As in any other relationship, in teacher-coach interaction, the same focus unifies the participants and allows for achieving substantial results in an effective manner. The development of learning-focused relationships is essential in professional development since they set the ground for unified efforts aimed at obtaining new knowledge and skills. Since teachers’ professional development ultimately affects the interaction with students and their academic performance, the cultivation of learning-focused relationships helps not only in teachers’ education but also in their everyday work.
Various learning formats
- Performance feedback
Speaker Notes: The improvement of learning-focused relationships is possible to be pursued by means of several learning formats within the cognitive coaching model. Firstly, through observation, the coach can see the teachers’ performance and identify the issues that require improvements. In such a manner, the mentor engages in “direct monitoring of the teacher in a learning environment” and can collect data necessary for the professional development (National Center for Systematic Improvement, n. d., p. 4). Secondly, modeling is a learning format that requires the mentor’s demonstration of the proper application of strategies for better performance outcomes. It allows for practical improvement via direct identification of the correct implementation of teaching practices. Thirdly, performance feedback is aimed at clearly establishing the weaknesses and strengths identified during the observation for accurate addressing of problematic areas through practice (National Center for Systematic Improvement, n. d.).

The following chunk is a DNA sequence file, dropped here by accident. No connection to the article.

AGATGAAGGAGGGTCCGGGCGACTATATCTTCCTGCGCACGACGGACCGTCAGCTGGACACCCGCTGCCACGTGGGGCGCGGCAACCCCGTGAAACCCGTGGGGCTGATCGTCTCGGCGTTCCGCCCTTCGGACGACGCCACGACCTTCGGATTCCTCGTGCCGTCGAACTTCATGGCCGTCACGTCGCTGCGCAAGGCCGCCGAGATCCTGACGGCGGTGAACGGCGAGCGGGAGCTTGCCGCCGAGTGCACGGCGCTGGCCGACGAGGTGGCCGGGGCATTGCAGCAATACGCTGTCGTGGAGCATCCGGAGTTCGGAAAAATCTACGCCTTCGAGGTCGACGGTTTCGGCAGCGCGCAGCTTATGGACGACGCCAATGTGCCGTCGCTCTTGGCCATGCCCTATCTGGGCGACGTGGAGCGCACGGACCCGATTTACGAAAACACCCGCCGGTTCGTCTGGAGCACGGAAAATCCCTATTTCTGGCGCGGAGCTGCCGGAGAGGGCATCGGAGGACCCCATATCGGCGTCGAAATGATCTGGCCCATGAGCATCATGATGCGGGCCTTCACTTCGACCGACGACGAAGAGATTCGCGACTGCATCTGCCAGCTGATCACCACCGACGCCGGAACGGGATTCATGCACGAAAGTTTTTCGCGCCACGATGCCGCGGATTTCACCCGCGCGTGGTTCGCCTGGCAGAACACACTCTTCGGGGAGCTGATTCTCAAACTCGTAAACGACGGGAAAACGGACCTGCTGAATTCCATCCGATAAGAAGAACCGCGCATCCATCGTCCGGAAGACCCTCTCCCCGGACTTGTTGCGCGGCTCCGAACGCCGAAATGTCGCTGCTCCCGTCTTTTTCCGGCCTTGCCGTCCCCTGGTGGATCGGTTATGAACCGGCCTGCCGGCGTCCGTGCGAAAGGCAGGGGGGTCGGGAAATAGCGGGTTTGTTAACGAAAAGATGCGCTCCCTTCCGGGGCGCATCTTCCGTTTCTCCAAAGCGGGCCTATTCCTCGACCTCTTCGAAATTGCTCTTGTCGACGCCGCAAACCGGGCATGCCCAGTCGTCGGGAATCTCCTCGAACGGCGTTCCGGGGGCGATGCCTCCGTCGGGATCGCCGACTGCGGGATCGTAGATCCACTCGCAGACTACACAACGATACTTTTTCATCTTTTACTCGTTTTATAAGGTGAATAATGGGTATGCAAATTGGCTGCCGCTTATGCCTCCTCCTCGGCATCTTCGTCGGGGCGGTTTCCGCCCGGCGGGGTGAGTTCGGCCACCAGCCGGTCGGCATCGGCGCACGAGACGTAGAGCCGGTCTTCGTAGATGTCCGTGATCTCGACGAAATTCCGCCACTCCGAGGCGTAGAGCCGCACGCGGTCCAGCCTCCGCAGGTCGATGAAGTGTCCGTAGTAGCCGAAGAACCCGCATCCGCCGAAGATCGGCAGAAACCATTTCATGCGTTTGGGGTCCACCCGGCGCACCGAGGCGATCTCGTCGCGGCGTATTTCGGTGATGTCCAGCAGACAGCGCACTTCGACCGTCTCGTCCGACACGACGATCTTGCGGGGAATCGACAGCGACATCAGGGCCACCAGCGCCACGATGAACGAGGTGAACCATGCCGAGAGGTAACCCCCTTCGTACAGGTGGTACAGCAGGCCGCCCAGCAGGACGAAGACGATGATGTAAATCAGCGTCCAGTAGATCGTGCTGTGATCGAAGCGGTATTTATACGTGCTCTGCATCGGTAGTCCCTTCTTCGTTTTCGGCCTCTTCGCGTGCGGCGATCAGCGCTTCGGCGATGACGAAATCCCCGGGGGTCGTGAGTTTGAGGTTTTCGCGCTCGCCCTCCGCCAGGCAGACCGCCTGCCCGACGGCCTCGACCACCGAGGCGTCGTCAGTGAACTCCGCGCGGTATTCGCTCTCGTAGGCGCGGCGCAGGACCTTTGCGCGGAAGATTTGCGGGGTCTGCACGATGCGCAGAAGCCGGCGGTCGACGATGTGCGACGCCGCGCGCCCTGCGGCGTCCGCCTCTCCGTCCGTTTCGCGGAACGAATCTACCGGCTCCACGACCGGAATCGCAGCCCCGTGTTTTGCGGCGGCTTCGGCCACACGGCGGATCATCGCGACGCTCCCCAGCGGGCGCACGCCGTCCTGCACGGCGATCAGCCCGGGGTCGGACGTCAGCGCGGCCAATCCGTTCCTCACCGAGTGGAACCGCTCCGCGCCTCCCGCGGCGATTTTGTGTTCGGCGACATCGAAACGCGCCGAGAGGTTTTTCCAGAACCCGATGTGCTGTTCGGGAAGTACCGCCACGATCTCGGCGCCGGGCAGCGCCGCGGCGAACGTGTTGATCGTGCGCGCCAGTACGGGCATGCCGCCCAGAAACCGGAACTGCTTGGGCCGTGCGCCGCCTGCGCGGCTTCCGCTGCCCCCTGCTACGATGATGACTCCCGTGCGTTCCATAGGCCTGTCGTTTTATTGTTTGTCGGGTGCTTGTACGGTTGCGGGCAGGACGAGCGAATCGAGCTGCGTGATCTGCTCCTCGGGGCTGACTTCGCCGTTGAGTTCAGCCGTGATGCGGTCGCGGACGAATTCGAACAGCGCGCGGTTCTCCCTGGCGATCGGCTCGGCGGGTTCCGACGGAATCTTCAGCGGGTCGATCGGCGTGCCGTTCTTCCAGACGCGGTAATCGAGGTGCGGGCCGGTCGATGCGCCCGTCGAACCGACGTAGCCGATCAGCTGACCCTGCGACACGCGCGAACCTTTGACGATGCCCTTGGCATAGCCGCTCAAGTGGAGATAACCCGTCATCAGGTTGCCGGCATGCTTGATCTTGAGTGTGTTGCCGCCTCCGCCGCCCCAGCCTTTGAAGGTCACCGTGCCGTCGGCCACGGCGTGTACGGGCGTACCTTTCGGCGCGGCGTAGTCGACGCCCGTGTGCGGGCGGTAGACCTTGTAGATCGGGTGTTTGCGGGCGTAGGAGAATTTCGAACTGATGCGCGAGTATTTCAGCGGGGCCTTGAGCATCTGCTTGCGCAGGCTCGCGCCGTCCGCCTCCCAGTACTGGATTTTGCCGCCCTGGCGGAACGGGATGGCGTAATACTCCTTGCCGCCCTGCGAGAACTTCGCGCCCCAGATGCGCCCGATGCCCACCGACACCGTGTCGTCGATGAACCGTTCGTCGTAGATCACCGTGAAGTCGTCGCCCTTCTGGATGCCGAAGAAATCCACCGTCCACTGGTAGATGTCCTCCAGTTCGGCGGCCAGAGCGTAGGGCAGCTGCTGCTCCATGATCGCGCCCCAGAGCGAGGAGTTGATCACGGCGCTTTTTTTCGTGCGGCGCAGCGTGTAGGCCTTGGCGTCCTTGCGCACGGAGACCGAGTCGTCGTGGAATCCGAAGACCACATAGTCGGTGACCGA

The responsibilities of the mentor or coach and teacher within each learning format
- Observation: Teacher’s active demonstration and mentor’s passive monitoring
- Modeling: Teacher’s perception of demonstrations and coach’s illustration or practical demonstration of proper practice implementation
- Performance feedback: Teacher’s active listening and mentor’s delivery of informed feedback and supported instructions for improvement
During the observation, a coach does not actively participate but monitors the teacher’s performance in the classroom. The teacher, on the other hand, is responsible for conducting the practices for demonstration. Within the modeling process, the roles and responsibilities shift, and the coach demonstrates the proper implementation of practice in case the teacher “is not correctly using a practice with the learner” (National Center for Systematic Improvement, n. d., p. 4). Performance feedback requires the inclusion of both parties where the coach is responsible for validating the evaluation of the teacher’s performance, while the teacher is required to perceive the feedback and engage in active listening for more enhanced learning.
How the mentor or coach can support (identify effective instructional support) the teacher in implementing strategies
- Inviting other teachers for discussion
- Teamwork and pairing of teachers
- Joint reflection
- Shared planning
Speaker Notes: To support teachers in implementing strategies, the coach might introduce several practices for more enhanced learning-focus relationships. It is advisable to invite other teachers for discussion to increase the number of actively engaged participants who would benefit from collaborative learning. When working in a group, teachers might be divided into pairs or small teams to cultivate peer learning (Killion et al., 2014). The reflection is also possible to be implemented jointly to encourage self- and peer-analysis. Through shared planning, the prospects for future improvements might be successfully discussed and amended for successful professional development.